I enjoyed how open the ending feels. You left me questioning the fate of these characters. Why did you choose to end the story at this point?

I always prefer a story to feel as if it’s really just a part of something, an episode, if you like, from a much longer story. The stories I love best are those in which you can sense the story—the lives of the characters—continuing after the final paragraph. (Stories by writers like Cheever and Carver, for instance, are masterclasses in this kind of open-ended narrative.) If readers come to the end of one of my stories still caring enough about the characters to keep guessing about what might have happened to them beyond that final frame, then the story is going some way towards succeeding. I like to end a story feeling that it’s still alive.

I found myself considering ideas of regret and choice, among other things, as I read this story. Does your work tend to explore particular themes?

Most definitely—over and over! Back to Nabokov again, he sometimes spoke of something he called “chronophobia,” or a fear of the passing of time. I’ve always identified with that. I think I also share his preoccupation with pinning events in place—and in particular the precise details of events—by the use of language, of “saving” things by writing them down. Every choice you make in life seals off other choices, and sometimes—many times—it’s impossible to know which choice was preferable until long after it’s been made. I think a lot of my stories deal with these themes—and with the nostalgia that inevitably accompanies this kind of intense examination of specific memories.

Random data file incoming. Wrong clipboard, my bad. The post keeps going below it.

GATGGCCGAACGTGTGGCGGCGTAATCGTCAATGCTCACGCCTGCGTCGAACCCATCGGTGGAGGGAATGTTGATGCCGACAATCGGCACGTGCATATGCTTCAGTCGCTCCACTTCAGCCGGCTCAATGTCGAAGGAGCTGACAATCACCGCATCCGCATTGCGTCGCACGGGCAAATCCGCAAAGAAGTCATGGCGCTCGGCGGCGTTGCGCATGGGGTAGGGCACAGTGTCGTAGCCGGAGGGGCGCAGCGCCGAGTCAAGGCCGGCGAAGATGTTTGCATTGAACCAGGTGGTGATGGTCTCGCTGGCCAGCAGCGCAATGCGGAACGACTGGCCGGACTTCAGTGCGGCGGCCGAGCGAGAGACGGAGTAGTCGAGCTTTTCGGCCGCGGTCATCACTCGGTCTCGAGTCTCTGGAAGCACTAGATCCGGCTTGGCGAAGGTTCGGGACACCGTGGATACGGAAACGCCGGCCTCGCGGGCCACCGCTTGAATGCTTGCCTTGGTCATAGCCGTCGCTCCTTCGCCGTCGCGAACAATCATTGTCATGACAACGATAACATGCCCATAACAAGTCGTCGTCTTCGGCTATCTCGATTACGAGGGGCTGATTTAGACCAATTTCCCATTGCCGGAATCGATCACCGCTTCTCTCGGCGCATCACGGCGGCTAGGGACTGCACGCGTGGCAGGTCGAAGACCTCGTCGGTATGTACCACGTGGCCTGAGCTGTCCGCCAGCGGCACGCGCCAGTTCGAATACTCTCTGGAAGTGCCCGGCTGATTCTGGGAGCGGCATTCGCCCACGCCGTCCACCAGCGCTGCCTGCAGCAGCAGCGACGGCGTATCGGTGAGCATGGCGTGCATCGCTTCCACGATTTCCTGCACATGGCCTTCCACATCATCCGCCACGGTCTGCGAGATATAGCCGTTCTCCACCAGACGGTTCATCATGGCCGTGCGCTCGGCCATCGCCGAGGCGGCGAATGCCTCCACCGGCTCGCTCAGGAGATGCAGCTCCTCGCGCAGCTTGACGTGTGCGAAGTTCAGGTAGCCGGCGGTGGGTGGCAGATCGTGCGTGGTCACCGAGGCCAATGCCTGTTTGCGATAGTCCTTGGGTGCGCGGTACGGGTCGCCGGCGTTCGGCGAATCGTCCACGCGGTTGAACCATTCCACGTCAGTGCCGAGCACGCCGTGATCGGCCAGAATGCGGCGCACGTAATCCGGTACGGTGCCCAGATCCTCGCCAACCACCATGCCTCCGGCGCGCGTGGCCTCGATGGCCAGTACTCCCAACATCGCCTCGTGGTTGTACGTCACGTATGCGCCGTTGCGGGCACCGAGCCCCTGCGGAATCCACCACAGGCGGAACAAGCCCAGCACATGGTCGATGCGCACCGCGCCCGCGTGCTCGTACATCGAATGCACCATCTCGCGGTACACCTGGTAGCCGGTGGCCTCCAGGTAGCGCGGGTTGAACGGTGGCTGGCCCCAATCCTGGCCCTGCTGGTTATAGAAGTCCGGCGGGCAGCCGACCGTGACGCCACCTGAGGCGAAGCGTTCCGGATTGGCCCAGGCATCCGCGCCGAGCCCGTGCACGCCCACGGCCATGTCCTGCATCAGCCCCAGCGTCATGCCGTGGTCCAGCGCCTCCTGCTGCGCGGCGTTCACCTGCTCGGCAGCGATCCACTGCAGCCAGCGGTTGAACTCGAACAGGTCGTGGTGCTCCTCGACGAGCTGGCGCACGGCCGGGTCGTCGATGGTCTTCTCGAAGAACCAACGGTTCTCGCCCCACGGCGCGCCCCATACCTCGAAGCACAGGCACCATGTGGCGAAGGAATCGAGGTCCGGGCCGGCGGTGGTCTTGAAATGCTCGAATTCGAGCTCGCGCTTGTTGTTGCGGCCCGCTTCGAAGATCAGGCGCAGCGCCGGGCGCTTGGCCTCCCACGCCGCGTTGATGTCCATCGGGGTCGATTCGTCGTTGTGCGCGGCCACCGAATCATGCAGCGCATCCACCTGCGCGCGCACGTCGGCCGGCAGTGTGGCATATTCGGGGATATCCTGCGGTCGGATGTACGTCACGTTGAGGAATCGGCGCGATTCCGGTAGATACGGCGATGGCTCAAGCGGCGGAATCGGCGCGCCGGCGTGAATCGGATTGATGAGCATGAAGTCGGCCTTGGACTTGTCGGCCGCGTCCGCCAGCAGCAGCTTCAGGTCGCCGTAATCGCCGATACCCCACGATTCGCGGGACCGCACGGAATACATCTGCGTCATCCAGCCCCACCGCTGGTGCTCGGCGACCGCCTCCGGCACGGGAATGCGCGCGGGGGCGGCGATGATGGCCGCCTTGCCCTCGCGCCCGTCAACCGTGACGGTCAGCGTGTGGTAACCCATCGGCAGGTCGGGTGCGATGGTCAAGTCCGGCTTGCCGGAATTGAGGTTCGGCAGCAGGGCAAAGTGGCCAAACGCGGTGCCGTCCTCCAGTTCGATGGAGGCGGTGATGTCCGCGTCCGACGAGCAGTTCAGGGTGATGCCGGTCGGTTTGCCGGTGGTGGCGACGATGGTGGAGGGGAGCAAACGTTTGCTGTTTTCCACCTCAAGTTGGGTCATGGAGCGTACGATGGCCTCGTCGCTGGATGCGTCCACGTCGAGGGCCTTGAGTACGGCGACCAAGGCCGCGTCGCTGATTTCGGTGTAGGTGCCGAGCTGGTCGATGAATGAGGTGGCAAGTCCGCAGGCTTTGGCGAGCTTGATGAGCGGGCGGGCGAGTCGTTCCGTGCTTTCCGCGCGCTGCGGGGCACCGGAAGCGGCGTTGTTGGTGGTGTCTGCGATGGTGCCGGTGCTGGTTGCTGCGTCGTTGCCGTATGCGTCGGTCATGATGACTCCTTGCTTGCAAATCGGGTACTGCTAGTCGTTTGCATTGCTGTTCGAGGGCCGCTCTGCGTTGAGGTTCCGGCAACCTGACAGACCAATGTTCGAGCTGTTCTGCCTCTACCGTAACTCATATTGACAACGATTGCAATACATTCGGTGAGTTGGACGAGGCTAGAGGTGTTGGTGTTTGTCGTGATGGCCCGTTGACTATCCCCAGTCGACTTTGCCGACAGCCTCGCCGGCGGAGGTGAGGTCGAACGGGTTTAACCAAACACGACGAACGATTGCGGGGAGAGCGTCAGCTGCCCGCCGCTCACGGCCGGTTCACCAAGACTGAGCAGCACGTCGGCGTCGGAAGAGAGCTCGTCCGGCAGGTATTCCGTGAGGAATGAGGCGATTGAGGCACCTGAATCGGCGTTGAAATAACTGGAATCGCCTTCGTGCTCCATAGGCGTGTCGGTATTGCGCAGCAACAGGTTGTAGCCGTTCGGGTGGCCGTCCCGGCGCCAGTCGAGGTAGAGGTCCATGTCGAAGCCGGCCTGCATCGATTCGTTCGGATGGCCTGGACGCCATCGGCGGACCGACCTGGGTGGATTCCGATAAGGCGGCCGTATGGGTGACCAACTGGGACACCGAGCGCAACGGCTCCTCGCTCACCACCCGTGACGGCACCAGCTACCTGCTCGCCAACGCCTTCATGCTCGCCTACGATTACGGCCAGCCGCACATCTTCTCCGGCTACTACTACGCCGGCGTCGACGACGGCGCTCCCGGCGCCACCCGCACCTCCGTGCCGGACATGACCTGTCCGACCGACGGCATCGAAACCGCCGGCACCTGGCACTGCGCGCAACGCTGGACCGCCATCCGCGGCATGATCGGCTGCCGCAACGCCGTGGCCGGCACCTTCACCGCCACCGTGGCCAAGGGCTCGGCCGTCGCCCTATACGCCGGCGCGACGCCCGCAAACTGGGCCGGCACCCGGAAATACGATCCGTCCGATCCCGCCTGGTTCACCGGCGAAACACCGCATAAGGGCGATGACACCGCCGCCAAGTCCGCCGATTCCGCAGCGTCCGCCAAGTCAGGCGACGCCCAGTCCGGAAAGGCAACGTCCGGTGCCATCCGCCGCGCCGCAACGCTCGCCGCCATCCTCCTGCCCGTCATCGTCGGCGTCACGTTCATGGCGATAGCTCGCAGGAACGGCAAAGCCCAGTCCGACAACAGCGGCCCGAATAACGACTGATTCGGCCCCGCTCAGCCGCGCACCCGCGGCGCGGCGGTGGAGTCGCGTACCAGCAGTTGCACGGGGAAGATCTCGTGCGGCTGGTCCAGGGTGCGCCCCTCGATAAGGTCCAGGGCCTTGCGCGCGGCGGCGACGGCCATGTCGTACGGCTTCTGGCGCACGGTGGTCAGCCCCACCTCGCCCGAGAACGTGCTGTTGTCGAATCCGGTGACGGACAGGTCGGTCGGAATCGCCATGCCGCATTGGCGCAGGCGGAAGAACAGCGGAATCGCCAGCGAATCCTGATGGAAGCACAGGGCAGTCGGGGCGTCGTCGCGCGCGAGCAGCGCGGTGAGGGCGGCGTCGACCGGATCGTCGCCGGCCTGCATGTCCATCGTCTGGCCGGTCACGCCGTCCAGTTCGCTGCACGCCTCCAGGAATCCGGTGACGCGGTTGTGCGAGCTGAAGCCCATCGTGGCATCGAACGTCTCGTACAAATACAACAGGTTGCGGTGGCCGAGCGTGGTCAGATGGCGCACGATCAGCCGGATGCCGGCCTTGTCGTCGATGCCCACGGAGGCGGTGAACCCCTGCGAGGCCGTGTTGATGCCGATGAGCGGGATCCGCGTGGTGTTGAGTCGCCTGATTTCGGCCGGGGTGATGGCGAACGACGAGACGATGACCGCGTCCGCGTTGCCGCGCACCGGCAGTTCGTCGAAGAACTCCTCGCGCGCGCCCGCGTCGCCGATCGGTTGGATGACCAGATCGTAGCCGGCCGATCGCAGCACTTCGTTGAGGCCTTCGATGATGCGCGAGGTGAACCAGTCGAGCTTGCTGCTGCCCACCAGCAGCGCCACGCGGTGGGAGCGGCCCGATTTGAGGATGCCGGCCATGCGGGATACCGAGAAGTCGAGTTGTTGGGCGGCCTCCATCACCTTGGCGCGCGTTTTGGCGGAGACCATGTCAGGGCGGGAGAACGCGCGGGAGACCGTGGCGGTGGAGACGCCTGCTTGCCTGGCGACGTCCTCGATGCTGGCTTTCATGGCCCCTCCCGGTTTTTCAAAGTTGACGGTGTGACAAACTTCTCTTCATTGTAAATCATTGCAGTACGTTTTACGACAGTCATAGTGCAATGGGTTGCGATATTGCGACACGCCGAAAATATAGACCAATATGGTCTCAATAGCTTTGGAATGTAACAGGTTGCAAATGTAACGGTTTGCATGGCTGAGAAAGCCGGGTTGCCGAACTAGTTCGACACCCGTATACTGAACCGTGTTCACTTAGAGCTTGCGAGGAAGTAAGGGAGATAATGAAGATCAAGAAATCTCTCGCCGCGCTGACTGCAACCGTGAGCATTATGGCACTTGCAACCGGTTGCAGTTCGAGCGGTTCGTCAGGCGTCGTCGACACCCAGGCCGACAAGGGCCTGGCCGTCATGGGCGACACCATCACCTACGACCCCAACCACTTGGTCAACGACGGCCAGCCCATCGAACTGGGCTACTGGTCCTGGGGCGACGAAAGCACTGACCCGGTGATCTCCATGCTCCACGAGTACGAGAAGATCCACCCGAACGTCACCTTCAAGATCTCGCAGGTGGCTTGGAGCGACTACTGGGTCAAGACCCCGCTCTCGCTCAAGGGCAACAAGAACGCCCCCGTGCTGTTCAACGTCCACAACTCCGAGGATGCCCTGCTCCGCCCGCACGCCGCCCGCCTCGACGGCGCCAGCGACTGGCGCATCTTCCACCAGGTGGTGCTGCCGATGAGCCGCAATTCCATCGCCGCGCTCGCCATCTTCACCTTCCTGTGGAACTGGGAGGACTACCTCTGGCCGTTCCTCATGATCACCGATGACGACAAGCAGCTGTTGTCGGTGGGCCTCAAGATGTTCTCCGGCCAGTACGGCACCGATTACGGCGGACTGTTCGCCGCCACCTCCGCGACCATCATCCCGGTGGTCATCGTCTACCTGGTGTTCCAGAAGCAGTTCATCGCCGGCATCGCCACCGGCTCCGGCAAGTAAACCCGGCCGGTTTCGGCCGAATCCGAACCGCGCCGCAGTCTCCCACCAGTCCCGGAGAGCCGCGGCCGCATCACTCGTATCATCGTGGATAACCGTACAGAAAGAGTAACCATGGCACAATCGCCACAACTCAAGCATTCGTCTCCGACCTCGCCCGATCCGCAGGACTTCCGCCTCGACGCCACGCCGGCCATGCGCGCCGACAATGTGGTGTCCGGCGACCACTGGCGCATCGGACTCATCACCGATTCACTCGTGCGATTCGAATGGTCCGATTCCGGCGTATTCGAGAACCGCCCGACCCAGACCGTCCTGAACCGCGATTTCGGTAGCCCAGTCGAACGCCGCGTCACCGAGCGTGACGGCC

Is there anything else you’d like to share about “Angelus”? What’s next for you?

Winning the Aeon Award with “Angelus” was a hugely important milestone for me—not because it felt good to win an award as such (although it did!) but because the competition was judged by Ian Watson, who was one of my great SF heroes when I first started reading science fiction in my mid- to late teens. To know that he’d read my story and liked it—well, that felt fantastic.

I have to date written two other stories set in the same universe as “Angelus.” One is “Flying in the Face of God,” which I mentioned earlier, and the other is “Stardust,” published this April by PS Publishing as part of a collection of the same name. The events of “Stardust” take place in the same alternate world as “Angelus,” but at a time when the scientist Valery Kushnev is still alive and the idea of deep space travel is still in its infancy.

I’m still drawn towards the themes in these stories, and there’s every possibility I might revisit the “Angelus” universe again in the future—perhaps to find out more about Angelica Eyre. That’s unlikely to happen for a while, though, as I’ve just started work on a new novel-length project. The story is set on another planet, which is something of a departure for me, although all my familiar obsessions are present and correct!


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Kevin McNeil

Kevin McNeil is a physical therapist, sports fanatic, and volunteer coach for the Special Olympics. He is a graduate of the Odyssey Writing Workshop and The Center for the Study of Science Fiction’s Intensive Novel Workshop, led by Kij Johnson. His fiction has appeared in Orson Scott Card’s Intergalactic Medicine Show, Every Day Fiction, and The Dark. His short story, “The Ghost of You Lingers,” earned an honorable mention in The Best Horror of the Year, Volume Eight, edited by Ellen Datlow. Kevin is a New Englander currently living in California. Find him on Twitter @realkevinmcneil.